Actress Brie Larson arrives at the 88th Academy Awards nominees luncheon in Beverly Hills, California February 8, 2016. REUTERS/Mario Anzuoni
Actor Brie Larson, Jacob Trembley and Joan Allen arrive for the premiere of the movie "Room" during the 40th Toronto International Film Festival in Toronto, Canada, September 15, 2015. TIFF runs from September 10-20. REUTERS/Fred Thornhill
Actress Brie Larson poses for a portrait while promoting her upcoming movie "Room" in Los Angeles, California September 30, 2015. Picture taken September 30. REUTERS/Mario Anzuoni
Cast member Brie Larson poses at the premiere of "Don Jon's Addiction" during the Sundance Film Festival in Park City, Utah January 18, 2013. REUTERS/Mario Anzuoni (UNITED STATES - Tags: ENTERTAINMENT)
U.S. actress Brie Larson arrives for the premiere of Scott Pilgrim vs. the World at the Empire Theatre in London August 18, 2010. REUTERS/Suzanne Plunkett (BRITAIN - Tags: ENTERTAINMENT SOCIETY)
Cast member Brie Larson attends the premiere of the film "Greenberg" in Los Angeles March 18, 2010. REUTERS/Phil McCarten (UNITED STATES - Tags: ENTERTAINMENT)
Actress Brie Larson smiles during the news conference for the film "Rampart" at the 36th Toronto International Film Festival September 11, 2011. REUTERS/Mike Cassese (CANADA - Tags: ENTERTAINMENT HEADSHOT)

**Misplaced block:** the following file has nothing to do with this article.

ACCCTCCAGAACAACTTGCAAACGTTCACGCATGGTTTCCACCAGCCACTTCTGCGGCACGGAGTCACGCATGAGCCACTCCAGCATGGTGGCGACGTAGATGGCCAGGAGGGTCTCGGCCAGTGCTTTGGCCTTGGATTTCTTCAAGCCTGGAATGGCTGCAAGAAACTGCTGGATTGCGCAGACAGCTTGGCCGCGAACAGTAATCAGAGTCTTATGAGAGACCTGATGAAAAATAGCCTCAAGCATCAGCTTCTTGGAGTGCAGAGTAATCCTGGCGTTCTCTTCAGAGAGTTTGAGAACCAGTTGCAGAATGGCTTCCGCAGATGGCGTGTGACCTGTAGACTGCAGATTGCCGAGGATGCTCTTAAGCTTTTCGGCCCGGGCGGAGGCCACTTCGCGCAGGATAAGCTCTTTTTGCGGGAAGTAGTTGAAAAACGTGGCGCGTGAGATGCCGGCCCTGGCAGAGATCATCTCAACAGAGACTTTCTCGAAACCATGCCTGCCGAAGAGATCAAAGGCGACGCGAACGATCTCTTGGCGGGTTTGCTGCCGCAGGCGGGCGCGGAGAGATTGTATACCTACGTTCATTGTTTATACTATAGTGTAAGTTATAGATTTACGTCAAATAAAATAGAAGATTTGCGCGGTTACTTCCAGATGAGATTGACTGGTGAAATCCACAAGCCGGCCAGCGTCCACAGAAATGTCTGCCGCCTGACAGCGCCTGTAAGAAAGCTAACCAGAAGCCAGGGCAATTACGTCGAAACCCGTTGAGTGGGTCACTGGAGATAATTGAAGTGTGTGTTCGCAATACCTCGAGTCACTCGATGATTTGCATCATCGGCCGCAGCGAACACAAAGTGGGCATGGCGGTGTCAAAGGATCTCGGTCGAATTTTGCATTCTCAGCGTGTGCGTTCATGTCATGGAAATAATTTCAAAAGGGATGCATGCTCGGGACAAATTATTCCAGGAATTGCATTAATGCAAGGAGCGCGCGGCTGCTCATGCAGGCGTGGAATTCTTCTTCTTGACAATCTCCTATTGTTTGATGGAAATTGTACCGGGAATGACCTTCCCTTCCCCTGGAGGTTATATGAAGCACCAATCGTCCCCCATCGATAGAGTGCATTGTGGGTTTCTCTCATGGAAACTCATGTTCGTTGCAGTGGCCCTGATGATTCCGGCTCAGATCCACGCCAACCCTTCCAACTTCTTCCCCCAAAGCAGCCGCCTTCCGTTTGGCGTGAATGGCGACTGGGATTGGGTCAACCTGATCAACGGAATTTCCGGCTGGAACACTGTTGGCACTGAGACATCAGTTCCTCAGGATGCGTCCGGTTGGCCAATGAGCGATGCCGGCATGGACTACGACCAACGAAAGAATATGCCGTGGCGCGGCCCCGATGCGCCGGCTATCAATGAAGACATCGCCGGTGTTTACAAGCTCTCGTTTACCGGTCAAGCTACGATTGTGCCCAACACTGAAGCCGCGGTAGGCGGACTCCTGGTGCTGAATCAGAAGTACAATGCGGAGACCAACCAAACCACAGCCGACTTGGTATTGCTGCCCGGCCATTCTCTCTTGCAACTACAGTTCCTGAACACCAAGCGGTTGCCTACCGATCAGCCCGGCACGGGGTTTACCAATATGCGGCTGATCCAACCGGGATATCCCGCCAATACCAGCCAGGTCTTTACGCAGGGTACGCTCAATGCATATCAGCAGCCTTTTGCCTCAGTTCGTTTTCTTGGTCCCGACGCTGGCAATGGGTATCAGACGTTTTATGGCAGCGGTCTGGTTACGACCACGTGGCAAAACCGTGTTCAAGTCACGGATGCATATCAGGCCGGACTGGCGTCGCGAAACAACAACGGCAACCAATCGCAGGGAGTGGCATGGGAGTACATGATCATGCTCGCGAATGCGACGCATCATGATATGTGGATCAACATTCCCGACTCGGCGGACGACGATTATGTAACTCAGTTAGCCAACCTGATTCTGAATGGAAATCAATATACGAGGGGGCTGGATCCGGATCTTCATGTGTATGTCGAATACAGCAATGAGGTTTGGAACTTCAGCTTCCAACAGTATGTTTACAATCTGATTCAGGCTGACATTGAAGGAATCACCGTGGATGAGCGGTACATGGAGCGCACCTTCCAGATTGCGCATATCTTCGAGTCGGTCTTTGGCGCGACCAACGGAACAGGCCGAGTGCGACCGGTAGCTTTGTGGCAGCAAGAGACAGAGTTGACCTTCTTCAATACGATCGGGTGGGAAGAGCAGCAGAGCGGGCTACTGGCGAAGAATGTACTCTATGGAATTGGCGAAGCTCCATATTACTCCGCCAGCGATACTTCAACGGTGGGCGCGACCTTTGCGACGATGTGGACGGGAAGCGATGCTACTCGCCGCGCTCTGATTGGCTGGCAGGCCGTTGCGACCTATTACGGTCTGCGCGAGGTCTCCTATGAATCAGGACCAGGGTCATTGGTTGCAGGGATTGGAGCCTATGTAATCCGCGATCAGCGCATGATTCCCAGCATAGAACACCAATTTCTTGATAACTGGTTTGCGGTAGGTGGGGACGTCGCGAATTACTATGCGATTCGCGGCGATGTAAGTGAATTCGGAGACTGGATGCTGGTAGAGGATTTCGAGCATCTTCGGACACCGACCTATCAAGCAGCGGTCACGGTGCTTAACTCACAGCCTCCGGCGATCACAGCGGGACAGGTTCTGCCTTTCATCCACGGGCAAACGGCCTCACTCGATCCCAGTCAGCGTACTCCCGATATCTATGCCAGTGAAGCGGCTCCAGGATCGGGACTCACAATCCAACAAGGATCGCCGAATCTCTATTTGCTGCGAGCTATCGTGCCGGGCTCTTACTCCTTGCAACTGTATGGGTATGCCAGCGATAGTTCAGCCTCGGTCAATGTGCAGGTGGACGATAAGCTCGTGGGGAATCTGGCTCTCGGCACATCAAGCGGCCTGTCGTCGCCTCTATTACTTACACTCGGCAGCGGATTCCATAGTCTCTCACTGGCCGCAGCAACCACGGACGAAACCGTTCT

Cast member Brie Larson poses for a portrait while promoting her upcoming movie "Short Term 12" in Los Angeles, California August 6, 2013. REUTERS/Mario Anzuoni (UNITED STATES - Tags: ENTERTAINMENT)
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Larson paused, then answered her own question: “He knows it was … I came from humble beginnings.”

Though Larson parlayed breakout turns in films like Short Term 12 and awards buzz in Room (a part she added 15 pounds of muscle for) into a starring role in Universal’s 2017 monster tentpole Kong: Skull Island, her entry into the Marvel Cinematic Universe has marked the first time she’s had to get into super-shape.

Captain Marvel, co-directed by Anna Boden and Ryan Fleck (Half Nelson, Mississippi Grind), is a mid-90s-set origin story that follows the former Air Force pilot Danvers on her intergalactic exploits with Starforce as the alien races Kree and Skrulls clash, and leading up to her introduction to future S.H.I.E.L.D. boss Nick Fury (Jackson).

Jackson, in his third collaboration with Larson (not counting her famous logo’s appearance at the end of Avengers: Infinity War), was wowed by the transformation he saw in the year since she’d won the role. “The girl that I did Kong and Unicorn Store with is not this person,” he said. “She’s like 5 percent body fat now… She’s made a distinct transformation that I don’t think a lot of people would be willing to do. It’s a huge commitment to do stuff like that.”